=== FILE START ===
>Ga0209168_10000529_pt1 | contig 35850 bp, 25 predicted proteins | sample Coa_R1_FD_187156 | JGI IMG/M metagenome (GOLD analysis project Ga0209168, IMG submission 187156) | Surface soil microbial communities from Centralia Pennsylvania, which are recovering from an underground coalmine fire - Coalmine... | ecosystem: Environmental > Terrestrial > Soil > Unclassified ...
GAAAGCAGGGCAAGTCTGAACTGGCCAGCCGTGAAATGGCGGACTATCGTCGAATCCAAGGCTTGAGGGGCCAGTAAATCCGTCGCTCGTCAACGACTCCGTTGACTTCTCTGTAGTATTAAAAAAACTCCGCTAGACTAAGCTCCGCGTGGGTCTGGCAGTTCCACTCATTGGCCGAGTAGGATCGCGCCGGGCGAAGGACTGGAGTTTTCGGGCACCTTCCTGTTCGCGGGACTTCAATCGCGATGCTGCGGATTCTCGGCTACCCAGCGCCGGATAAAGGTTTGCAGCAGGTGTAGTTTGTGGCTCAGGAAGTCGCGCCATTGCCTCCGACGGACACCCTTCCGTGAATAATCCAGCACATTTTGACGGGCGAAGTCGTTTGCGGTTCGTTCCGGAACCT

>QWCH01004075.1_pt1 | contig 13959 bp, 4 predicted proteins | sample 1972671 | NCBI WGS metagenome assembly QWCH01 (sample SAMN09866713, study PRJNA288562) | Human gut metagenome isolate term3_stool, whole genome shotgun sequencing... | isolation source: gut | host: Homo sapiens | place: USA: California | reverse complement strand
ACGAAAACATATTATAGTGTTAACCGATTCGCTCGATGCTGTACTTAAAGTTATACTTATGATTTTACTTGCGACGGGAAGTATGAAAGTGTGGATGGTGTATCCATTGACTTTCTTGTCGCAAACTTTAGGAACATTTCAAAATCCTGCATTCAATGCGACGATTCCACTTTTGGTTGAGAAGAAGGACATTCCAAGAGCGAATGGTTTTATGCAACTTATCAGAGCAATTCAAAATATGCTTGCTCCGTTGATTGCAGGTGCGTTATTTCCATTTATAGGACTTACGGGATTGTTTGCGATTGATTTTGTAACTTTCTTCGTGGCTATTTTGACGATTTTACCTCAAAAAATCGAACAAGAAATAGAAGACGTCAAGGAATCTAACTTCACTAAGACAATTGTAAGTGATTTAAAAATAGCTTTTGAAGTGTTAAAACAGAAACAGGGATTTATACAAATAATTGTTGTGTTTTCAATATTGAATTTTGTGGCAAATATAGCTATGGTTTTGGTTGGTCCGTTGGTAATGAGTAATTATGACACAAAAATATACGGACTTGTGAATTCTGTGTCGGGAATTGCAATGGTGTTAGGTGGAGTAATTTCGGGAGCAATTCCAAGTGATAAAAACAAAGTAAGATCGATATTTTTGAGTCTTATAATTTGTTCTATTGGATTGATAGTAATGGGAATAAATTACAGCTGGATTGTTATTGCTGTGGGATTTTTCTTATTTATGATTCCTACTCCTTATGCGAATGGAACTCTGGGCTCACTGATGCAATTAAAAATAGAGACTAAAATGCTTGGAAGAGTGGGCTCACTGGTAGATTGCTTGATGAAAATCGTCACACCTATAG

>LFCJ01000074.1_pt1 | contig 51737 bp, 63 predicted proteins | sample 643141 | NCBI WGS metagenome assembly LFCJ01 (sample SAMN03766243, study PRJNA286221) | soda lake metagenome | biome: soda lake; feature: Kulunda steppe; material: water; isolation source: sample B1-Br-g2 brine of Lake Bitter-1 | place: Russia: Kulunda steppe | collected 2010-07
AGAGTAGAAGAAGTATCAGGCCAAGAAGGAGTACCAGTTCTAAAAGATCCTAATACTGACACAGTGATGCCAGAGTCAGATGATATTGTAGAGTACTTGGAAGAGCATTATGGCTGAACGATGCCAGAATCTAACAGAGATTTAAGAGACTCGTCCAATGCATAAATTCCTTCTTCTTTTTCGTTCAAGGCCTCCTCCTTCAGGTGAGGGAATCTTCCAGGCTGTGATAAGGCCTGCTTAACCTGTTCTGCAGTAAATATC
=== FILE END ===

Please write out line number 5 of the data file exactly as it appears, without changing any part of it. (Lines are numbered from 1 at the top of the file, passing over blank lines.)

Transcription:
>LFCJ01000074.1_pt1 | contig 51737 bp, 63 predicted proteins | sample 643141 | NCBI WGS metagenome assembly LFCJ01 (sample SAMN03766243, study PRJNA286221) | soda lake metagenome | biome: soda lake; feature: Kulunda steppe; material: water; isolation source: sample B1-Br-g2 brine of Lake Bitter-1 | place: Russia: Kulunda steppe | collected 2010-07